NI Secretary: Brexit Withdrawal Agreement best deal for future of Union

The Northern Ireland Secretary has insisted the Brexit Withdrawal Agreement is the “best thing” for the future of the Union.

Karen Bradley declined to be drawn on reports she warned Cabinet colleagues that a poll on a united Ireland would be much more likely in the event of a no-deal Brexit, but she said she was aware of her statutory obligations in regard to triggering a referendum.

Under the terms of the 1998 Good Friday peace agreement, the incumbent secretary of state is obliged to call a border poll if there is evidence of a change in public opinion in Northern Ireland in favour of Irish reunification.

In the wake of Tuesday’s Cabinet meeting, reports emerged that Mrs Bradley had issued a stark warning that a border poll would be far more likely if the UK crashed out of the EU without a deal.

On a visit to Belfast on Friday, the Secretary of State was asked whether no-deal would make a border poll more likely.

The Northern Ireland Secretary reportedly warned Cabinet colleagues that a no-deal Brexit made an Irish reunification poll more likely (Stefan Rousseau/PA)

She told the Press Association: “I’ve said that I believe the best thing for the United Kingdom, the whole United Kingdom and the Union of the United Kingdom is leaving the European Union together as one UK with a deal.

“That is the best thing for the United Kingdom and that is what I am focused on delivering.”

Asked about her reported warning at Cabinet, Mrs Bradley said: “I am not commenting on what may or may not have been said at a private meeting, but I am well aware of my statutory obligations under the Belfast/Good Friday Agreement and I am well aware the constitutional status of Northern Ireland is a matter for the people of Northern Ireland.

“My job as Secretary of State is to deliver a deal that gets us out of the European Union as one United Kingdom and is good for everybody in the United Kingdom, and that means everybody in Northern Ireland, and that’s what I am working to deliver.”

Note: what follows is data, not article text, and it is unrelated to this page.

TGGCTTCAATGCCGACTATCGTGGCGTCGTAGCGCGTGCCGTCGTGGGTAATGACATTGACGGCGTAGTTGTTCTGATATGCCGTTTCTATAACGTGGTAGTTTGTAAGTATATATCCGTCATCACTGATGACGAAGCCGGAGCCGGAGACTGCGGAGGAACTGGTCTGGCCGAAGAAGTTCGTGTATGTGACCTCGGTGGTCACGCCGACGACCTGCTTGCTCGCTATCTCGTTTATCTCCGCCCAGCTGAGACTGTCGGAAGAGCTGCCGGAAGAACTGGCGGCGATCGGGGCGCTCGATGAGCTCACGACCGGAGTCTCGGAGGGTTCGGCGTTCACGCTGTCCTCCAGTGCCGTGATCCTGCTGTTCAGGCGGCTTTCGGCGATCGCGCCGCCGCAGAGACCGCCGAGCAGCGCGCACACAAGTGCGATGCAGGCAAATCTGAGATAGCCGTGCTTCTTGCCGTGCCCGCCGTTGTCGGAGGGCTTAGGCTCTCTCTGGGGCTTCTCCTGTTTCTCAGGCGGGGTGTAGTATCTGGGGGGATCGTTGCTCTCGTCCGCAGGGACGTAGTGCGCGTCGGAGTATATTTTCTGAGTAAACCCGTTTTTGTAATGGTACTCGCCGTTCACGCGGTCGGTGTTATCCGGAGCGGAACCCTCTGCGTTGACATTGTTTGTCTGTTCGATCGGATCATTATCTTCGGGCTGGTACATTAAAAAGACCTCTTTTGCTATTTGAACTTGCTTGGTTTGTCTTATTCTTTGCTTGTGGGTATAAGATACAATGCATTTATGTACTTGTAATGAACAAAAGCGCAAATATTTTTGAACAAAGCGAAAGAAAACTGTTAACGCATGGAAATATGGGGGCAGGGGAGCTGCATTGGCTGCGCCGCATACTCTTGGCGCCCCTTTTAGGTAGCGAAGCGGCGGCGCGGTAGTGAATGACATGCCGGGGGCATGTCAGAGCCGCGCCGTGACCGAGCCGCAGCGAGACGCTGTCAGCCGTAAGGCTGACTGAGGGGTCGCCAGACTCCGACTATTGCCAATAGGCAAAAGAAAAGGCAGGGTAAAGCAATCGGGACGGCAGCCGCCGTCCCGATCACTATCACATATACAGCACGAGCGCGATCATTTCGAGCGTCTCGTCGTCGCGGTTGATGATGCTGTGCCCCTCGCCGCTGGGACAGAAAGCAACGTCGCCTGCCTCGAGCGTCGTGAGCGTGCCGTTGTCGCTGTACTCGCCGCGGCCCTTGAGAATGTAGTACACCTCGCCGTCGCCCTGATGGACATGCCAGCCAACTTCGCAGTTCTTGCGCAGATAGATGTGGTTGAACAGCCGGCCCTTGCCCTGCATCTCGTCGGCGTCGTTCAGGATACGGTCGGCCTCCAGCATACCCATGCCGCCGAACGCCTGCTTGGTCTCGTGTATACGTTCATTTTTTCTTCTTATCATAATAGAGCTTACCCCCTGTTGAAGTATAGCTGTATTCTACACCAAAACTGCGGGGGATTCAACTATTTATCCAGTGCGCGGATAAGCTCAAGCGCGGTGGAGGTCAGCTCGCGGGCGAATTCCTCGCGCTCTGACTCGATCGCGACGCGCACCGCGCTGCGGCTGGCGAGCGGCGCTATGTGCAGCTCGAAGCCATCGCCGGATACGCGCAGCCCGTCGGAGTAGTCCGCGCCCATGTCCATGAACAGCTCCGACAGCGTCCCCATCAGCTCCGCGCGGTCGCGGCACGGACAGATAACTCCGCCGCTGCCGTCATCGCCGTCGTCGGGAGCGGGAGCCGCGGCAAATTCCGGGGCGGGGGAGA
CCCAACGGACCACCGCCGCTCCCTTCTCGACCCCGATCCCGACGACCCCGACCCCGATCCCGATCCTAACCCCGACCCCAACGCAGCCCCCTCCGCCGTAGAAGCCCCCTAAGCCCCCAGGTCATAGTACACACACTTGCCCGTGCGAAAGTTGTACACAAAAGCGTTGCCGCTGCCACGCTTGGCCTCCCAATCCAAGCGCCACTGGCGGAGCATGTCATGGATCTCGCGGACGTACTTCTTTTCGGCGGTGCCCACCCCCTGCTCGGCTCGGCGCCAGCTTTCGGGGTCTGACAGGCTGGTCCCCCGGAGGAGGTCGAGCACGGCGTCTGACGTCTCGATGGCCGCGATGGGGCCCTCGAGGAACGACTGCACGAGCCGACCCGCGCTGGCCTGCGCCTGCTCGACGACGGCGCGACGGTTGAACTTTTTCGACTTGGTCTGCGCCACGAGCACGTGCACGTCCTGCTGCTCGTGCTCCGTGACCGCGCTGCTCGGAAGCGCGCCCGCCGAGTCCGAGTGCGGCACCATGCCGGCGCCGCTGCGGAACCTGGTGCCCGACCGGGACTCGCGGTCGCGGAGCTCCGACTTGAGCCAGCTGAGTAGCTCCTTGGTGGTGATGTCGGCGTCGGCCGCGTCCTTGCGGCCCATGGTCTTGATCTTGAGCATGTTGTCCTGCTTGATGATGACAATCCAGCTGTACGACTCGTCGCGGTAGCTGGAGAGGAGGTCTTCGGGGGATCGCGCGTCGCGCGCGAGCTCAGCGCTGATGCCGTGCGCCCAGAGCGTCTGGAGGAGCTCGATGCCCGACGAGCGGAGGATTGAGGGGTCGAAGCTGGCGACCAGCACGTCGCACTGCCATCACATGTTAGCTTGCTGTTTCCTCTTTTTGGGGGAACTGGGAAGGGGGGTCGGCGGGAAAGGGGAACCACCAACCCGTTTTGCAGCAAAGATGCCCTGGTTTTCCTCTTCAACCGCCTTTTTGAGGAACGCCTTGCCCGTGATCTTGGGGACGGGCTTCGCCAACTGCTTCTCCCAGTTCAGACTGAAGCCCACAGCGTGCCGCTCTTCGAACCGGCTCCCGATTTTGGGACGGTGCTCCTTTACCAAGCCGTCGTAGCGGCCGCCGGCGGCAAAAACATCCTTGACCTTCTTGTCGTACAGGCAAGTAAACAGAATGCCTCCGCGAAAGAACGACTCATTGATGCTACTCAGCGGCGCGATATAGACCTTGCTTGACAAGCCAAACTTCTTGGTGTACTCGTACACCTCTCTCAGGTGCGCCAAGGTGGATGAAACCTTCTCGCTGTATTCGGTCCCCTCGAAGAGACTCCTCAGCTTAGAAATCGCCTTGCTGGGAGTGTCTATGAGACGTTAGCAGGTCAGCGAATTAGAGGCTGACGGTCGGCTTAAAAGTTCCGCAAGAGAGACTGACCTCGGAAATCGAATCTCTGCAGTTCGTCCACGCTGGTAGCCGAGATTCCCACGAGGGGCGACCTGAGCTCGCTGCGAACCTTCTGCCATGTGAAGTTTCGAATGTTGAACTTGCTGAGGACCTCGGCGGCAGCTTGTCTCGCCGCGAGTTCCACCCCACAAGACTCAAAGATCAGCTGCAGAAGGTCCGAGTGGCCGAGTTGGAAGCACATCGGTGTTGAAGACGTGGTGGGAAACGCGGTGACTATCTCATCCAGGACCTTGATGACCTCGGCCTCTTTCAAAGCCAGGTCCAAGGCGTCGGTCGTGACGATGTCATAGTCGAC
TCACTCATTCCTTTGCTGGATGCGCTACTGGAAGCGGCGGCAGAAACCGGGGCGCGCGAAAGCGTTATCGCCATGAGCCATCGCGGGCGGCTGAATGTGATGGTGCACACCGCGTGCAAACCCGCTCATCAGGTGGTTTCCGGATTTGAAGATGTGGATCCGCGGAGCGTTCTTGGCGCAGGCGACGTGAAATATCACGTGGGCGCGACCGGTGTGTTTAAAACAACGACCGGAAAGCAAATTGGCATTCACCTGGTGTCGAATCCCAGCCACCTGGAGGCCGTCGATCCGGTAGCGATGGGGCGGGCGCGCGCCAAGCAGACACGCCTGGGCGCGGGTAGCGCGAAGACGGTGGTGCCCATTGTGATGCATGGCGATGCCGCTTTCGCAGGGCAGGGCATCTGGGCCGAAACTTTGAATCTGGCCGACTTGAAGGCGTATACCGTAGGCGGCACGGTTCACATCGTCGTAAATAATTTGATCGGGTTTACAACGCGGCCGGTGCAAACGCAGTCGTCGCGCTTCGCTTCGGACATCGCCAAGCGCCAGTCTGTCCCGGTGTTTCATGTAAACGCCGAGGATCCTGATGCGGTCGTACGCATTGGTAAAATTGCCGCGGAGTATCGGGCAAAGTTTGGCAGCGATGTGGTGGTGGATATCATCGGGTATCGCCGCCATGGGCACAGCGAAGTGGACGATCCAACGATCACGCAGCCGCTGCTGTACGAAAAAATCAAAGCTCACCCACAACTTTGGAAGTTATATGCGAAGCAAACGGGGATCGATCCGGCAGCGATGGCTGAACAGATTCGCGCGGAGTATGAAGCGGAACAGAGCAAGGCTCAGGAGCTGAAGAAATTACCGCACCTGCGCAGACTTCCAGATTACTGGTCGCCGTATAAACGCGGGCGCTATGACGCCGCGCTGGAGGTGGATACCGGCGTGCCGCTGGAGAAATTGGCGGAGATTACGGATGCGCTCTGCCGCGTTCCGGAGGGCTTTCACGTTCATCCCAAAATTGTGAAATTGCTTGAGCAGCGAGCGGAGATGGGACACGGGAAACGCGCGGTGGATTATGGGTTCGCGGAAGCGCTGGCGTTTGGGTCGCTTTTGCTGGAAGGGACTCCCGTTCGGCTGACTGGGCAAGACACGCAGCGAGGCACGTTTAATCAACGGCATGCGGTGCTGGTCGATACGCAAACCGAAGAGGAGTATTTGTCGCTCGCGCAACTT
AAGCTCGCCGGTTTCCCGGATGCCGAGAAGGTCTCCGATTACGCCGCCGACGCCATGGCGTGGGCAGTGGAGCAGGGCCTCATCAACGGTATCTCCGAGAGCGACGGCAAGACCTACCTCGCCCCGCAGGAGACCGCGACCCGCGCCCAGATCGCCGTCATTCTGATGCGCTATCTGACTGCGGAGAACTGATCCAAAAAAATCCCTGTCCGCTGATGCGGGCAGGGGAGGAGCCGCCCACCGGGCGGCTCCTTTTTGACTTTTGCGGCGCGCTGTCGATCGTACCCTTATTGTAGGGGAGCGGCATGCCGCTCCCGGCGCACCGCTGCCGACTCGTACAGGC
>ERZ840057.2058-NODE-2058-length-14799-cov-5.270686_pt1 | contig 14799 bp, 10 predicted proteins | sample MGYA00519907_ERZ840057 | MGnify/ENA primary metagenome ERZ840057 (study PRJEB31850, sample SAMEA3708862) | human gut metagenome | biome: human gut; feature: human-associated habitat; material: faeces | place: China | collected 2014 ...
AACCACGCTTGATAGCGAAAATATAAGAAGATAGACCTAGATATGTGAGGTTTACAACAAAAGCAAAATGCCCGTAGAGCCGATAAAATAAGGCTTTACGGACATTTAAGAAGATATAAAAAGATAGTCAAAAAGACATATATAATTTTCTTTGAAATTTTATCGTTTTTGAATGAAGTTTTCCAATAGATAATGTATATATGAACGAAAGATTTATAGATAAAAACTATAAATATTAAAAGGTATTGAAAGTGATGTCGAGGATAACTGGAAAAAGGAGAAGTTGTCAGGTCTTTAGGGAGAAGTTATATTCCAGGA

Asked if a no-deal Brexit would lead her to review whether the conditions for a poll had been met under her statutory obligations, she said: “I know what my obligations are and I am well aware of them.

“The point here is, though, we have a way of leaving the European Union in an orderly way that is good for the United Kingdom and the Union. I want to see us deliver on that.

“I want to see members of Parliament vote for the Withdrawal Agreement, so we can leave as one United Kingdom in a way that is good for the whole United Kingdom.”

- Press Association

More on this topic

May seeks to build bridges with MPs doing ‘difficult jobs’ over Brexit

Irish children in British care placements will not be affected by no-deal Brexit, Tusla says

Brexit amendments for Monday’s votes in the Commons

Varadkar: I still think it's likely that we will have Brexit deal

More in this Section

17th century Cork couples needed ‘insurance policies’ of up to €200k to get married

Teenage boy tried to murder woman he met on social media

Breast cancer assessments offered in fewer hospitals ‘to consolidate services’

'I almost ended up on her lap': Supervet describes awkward encounter with Queen


Open your mind to making an entrance

Sleeping next to a loud snorer? Here’s how to finally get some peace at night

Seven blissful places to go on a mother-daughter date this weekend

Appliance of Science: Why do we age?

More From The Irish Examiner